Classic Mancini score gets 2-CD set! Intrada Special Collection release limited to 1500 copies! SOLD OUT!
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Classic Henry Mancini soundtrack finally makes 2-CD set world premiere! Tom Gries directs large-scale sequel to HAWAII with Charlton Heston, Geraldine Chaplin, John Phillip Law. Long thought missing forever, Henry Mancini estate finally locates composer's personal 1/4" mono copy of complete soundtrack sessions, including full orchestral score plus all individual soloist overlays & original ethnic ensemble pieces. But there's more! Intrada also presents complete original Mancini re-recording of highlights from score, released on United Artists label, presented in stereo from superb condition stereo album masters vaulted at MGM. Mancini's own classic album represented just half of his score. Enjoy now his entire work and have additional fun comparing his very authentic re-recordings to his original soundtrack counterparts! Henry Mancini conducts both actual soundtrack plus re-recorded album. Intrada Special Collection release limited to 1500 copies!
The music Henry Mancini wrote for The Hawaiians was something of a watershed for the composer.
Without a doubt, Mancini was by far one of the most successful and beloved composers in cinema
history, and his list of popular hits (and amazingly successful albums) during the sixties and seventies
is remarkable by any standard. For The Hawaiians, he did something unusual for feature film scoring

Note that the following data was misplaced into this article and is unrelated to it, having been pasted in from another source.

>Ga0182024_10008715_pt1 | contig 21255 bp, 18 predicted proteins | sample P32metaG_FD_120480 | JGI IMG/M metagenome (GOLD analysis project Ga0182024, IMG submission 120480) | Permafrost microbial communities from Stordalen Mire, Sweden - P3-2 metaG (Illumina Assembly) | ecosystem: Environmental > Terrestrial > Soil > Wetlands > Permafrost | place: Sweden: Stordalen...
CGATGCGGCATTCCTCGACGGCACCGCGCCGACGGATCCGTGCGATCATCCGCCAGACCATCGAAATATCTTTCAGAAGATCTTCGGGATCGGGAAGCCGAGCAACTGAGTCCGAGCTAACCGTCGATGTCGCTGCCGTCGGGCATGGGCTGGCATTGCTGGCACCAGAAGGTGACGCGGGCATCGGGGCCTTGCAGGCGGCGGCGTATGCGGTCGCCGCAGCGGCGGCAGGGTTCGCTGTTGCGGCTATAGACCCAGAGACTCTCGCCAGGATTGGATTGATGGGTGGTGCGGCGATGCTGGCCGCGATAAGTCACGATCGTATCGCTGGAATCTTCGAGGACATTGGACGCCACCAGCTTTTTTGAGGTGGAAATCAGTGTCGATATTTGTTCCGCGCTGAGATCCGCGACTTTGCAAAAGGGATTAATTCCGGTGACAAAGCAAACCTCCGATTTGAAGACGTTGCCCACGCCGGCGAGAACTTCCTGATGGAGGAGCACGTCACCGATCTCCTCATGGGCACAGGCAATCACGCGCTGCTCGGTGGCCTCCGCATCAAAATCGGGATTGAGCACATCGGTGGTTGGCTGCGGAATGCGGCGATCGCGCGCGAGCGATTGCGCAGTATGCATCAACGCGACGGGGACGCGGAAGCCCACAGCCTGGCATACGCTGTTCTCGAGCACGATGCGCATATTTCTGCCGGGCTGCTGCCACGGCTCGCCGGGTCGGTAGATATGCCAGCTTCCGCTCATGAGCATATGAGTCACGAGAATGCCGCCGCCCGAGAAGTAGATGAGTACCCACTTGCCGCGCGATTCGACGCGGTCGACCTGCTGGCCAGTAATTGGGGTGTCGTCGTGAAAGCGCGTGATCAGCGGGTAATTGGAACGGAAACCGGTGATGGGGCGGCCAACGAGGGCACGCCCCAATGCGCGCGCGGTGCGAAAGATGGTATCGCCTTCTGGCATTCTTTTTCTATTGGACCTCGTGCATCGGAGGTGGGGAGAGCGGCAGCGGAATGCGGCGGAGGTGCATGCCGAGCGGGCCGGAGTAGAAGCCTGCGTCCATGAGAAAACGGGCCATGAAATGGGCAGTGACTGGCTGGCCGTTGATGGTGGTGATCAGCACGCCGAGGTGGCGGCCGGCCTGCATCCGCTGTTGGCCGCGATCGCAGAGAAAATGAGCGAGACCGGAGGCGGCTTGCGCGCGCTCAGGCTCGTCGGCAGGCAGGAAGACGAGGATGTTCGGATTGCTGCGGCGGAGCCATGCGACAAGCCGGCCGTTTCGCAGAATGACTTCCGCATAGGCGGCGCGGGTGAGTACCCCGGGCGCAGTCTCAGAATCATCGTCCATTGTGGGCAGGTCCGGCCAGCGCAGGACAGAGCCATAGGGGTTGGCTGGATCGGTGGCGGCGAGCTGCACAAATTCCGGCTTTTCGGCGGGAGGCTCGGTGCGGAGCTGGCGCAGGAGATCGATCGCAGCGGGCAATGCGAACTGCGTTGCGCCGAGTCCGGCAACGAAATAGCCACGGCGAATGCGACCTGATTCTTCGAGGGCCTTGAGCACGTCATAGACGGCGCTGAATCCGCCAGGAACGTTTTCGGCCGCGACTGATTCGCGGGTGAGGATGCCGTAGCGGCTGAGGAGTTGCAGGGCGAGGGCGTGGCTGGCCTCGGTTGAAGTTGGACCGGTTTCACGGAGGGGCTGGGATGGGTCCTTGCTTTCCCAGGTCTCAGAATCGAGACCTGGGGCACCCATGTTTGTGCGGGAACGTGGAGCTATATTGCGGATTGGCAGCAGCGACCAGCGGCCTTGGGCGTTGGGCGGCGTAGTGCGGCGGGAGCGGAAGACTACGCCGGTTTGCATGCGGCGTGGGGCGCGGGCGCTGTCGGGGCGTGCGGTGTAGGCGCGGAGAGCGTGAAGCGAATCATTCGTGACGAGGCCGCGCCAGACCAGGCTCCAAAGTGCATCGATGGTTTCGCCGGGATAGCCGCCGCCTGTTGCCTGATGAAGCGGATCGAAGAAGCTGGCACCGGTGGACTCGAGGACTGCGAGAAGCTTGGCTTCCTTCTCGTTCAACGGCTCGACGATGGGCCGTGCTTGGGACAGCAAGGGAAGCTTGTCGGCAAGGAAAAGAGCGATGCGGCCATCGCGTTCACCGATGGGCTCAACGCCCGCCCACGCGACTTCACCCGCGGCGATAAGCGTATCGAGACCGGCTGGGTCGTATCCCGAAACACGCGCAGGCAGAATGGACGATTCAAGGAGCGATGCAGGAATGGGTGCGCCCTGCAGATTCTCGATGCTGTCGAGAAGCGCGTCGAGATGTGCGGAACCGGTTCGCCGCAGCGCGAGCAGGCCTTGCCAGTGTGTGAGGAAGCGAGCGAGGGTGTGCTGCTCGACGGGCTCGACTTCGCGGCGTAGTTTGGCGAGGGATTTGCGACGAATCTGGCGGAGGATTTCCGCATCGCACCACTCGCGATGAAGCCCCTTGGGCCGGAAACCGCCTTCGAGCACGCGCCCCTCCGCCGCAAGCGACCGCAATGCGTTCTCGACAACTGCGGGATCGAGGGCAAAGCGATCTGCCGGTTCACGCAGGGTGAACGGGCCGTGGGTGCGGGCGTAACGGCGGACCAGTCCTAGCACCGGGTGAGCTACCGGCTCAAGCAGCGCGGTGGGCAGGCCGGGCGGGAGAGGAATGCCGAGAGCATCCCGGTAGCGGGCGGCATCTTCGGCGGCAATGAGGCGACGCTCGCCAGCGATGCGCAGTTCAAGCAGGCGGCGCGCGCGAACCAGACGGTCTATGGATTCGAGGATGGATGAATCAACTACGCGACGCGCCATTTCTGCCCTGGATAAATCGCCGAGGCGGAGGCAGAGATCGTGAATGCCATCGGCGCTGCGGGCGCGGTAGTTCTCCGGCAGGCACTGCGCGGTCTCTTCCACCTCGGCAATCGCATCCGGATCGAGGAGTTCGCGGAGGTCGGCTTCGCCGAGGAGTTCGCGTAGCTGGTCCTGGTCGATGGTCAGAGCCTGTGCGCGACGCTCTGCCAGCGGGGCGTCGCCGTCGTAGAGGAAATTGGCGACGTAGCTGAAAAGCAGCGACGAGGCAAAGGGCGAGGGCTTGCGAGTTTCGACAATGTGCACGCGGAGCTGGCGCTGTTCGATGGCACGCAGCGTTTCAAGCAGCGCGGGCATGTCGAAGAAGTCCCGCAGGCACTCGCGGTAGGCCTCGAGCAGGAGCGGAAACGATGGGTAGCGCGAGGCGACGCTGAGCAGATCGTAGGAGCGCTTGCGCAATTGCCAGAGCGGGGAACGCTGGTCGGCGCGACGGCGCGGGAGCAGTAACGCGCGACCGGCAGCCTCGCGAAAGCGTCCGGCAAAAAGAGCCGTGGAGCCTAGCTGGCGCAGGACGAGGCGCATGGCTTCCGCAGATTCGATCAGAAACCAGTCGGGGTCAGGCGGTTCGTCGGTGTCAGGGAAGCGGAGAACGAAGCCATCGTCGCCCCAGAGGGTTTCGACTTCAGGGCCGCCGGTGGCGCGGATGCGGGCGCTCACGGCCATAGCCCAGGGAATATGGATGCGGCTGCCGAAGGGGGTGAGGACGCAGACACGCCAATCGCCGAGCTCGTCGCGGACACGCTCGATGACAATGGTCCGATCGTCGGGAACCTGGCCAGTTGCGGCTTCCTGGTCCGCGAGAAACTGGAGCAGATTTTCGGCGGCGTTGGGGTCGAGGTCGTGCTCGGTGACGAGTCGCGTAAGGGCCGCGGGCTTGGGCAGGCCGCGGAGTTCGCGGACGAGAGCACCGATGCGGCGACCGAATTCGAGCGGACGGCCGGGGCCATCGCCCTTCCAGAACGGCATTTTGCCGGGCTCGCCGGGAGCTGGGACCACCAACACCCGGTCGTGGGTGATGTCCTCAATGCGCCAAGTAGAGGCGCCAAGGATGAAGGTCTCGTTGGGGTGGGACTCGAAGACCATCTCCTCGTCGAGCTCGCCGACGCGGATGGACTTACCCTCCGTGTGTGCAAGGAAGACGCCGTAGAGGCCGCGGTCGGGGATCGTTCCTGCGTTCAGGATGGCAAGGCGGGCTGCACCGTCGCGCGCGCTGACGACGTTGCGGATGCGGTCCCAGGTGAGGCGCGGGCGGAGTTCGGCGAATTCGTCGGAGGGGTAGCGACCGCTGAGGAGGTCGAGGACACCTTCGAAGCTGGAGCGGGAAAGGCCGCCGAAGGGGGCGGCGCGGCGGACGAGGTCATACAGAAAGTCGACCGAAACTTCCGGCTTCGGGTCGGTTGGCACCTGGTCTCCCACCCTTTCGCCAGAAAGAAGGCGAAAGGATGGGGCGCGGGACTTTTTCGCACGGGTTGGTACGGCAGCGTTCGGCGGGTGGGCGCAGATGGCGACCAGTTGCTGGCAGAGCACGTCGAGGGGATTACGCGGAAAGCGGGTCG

at the time. In addition to composing for a large traditional orchestra, he wrote for authentic Asian
instruments as well, integrating that material with his score rather than deploying them in an
occasional source cue. He even wrote several of his main themes for various ethnic instruments, to
be played solo and in collaboration with the orchestra. The resulting meld of original Eastern ideas
and colors within Mancini’s own Western musical idiom was remarkable.
Henry Mancini’s research led him to several performing artists who were either students or
already accomplished players. Among the featured colors were the cheng, the hsun, both standard
and bass kotos, the santur and the hichiriki. Adding to Mancini’s challenge was the fact that this
part of his score needed to draw influences from both Chinese and Japanese music. He wrote
themes that would be distinctive in each of the two idioms, then blended them seamlessly into his
entire score. The results include some of his finest melodies, with the Japanese theme (“Fumiko”) an
especially rich and moving idea.
Mancini’s overall architecture for the score also bears highlight. The score opens appropriately with
his rousing main theme (usually associated with role of “Whip” Hoxworth), then develops several
other ideas. The main theme returns often, weaving in and out of the drama. His Chinese and later
Japanese themes also play throughout most of the score. But it’s interesting to note that Mancini